Defendants argue that "any sale of home heating oil by plaintiff to Nu Way, as well as any lifting or taking of home heating oil by Nu Way from Bayside, during December, 2008, or during January, 2009, is perfectly consistent with Nu Way's making of rack price' purchases, rather than purchases under any alleged oral fixed price' agreement." They also contend that their "tendering of payments for amounts which were consistent only with being a rack price' purchaser, and [their] immediate objections to the first incorrect invoice received by [them] . . . evidence [their] conviction that there was no oral fixed price' contract." Thus, a question of fact also exists as to whether defendants' pick up of 42,000 gallons of fuel oil in the last week of December, 2008 constituted a partial performance referable to the October 2, 2008 oral agreement (see Charles Hyman, Inc. v Olsen Industries, Inc., 163 AD2d 232, 236 [1990]) and requires denial of defendants' motion.

That branch of defendants' motion which seeks to dismiss the remaining causes of action in the amended complaint is also denied. "The function of reply papers is to address arguments made in opposition to the position taken by the movant, not to permit the movant to introduce new arguments or new grounds for the requested relief" (Matter of Allstate Ins. Co. v Dawkins, 52 AD3d 826, 826-827 [2008]). In their motion, defendants moved for dismissal of plaintiff's claim for breach of contract. While defendants briefly discussed the remaining causes of action in the amended complaint, they did not present arguments seeking their dismissal. Thus, defendants may not properly move to dismiss the remaining causes of action in their reply memorandum thereby precluding plaintiff's opportunity to respond to the defendants' arguments.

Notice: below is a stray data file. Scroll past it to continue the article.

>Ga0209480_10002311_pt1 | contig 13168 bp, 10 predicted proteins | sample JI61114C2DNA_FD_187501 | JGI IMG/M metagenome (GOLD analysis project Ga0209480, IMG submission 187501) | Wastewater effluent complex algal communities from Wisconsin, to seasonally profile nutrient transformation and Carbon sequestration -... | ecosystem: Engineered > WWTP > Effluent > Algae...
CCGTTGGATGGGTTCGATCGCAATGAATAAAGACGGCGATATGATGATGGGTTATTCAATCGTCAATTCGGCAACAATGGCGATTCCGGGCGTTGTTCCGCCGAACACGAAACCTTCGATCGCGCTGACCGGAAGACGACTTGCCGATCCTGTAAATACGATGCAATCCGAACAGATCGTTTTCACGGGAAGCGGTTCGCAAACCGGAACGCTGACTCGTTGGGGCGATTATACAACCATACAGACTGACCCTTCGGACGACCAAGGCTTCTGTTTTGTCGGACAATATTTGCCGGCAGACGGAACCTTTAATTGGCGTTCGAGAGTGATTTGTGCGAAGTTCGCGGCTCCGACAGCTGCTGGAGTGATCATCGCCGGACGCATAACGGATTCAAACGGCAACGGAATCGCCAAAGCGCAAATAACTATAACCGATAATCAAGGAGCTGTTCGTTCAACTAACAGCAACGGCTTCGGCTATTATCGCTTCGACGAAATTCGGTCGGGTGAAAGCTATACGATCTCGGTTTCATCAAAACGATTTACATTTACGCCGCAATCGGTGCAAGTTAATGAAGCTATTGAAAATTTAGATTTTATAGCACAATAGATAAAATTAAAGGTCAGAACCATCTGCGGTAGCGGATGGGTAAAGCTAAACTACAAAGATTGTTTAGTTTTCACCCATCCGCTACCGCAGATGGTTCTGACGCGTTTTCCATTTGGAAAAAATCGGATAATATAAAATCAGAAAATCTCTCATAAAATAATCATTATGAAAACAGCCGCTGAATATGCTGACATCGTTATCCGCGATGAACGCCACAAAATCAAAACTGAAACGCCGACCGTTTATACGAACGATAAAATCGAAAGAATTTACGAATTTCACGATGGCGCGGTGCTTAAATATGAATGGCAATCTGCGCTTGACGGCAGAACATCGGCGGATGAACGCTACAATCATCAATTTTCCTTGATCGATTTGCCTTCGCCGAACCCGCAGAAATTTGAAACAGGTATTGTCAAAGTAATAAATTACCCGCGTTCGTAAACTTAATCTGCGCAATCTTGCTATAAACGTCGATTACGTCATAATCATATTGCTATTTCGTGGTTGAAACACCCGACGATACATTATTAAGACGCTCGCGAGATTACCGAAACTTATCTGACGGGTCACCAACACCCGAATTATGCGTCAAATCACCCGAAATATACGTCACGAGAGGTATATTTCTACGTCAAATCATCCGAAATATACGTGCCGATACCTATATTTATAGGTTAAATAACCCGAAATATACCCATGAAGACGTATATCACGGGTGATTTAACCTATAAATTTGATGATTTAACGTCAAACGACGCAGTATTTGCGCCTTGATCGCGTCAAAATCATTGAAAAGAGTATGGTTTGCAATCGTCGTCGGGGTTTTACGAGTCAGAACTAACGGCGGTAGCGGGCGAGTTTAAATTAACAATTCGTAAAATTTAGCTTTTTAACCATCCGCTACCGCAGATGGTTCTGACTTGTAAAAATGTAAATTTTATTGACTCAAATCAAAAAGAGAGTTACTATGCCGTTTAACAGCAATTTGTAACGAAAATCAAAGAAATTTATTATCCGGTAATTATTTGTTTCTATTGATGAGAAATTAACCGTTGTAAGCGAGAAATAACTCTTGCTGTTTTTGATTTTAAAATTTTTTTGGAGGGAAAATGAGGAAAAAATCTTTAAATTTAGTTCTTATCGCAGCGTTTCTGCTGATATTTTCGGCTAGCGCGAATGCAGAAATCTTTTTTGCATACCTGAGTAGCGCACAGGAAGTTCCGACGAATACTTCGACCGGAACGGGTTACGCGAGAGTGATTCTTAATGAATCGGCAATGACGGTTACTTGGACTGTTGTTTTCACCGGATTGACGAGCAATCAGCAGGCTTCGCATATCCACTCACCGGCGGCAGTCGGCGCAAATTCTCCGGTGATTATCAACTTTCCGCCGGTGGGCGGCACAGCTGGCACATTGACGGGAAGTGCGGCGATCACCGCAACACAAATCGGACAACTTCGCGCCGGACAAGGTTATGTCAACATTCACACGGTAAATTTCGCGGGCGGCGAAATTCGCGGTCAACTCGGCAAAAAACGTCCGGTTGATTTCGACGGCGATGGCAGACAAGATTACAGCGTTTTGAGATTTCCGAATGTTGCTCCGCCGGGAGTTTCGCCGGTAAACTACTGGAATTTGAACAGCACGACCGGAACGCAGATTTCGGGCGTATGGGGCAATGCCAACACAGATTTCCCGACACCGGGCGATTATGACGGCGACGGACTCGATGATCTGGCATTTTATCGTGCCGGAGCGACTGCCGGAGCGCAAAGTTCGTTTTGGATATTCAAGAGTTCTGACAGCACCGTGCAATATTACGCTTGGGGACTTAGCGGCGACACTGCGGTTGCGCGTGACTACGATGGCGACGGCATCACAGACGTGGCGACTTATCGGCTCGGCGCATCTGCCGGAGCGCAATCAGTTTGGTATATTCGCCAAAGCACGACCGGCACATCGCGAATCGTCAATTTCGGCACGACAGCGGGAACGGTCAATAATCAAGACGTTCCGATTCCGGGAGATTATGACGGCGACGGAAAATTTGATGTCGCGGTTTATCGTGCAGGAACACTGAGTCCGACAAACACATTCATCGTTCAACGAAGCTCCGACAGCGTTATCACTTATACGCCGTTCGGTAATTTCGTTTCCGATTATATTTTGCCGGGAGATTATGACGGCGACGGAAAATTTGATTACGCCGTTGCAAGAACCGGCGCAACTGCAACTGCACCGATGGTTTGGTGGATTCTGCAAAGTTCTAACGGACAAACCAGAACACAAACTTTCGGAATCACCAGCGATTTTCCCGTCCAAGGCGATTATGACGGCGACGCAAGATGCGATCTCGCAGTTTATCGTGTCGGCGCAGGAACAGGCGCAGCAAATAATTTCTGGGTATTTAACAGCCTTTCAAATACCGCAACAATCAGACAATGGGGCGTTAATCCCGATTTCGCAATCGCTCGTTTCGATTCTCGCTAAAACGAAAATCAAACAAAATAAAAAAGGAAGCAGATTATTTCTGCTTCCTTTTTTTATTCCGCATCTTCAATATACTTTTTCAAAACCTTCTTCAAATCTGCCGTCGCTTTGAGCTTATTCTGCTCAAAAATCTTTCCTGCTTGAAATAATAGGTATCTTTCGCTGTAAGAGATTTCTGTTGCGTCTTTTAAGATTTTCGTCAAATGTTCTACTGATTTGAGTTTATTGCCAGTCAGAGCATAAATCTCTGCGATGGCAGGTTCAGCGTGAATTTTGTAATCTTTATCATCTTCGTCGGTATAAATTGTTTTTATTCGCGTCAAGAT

Defendants' motion for summary judgment dismissing the amended complaint and for attorney's fees and sanctions is denied. Discovery shall proceed expeditiously. Counsel are [*14]directed to appear for conference before this court on January 20, 2010.

This constitutes the decision and order of the court.

E N T E R,

J. S. C. Footnotes

Footnote 1:The top loading tank trucks of "rack price" purchasers are driven under a loading "rack" and oil stored at the terminal is the loaded into the cargo section(s) of the tank.

Footnote 2:Defendants state that they submit this memorandum of law, "principally, to respond to plaintiff's memorandum in opposition to defendants' motion. Because [defendants] have not previously submitted a memorandum, they have not designated this memorandum as a reply.'"

Footnote 3:UCC 2-201 provides, in pertinent part, that: "(1) Except as otherwise provided in this section a contract for the sale of goods for the price of $ 500 or more is not enforceable by way of action or defense unless there is some writing sufficient to indicate that a contract for sale has been made between the parties and signed by the party against whom enforcement is sought or by his authorized agent or broker."

Footnote 4:UCC 2-201(2) provides that: "Between merchants if within a reasonable time a writing in confirmation of the contract and sufficient against the sender is received and the party receiving it has reason to know its contents, it satisfies the requirements of subsection (1) against such party unless written notice of objection to its contents is given within ten days after it is received."

Footnote 5:Relying upon Scheck v Francis (26 NY2d 466 [1970]), defendants also argue that the October 2, 2008 fax sent by plaintiff was accompanied by a cover letter requesting that Mr. Barkin sign it and return it to Mr. Allegretti, indicating that both parties understood that the agreement would only take effect after they had both signed it. However, Scheck involved a personal contract entered into between a manager and a singer; it did not involve the sale of goods which is at issue here. Moreover, this letter does not appear in the submission of either party.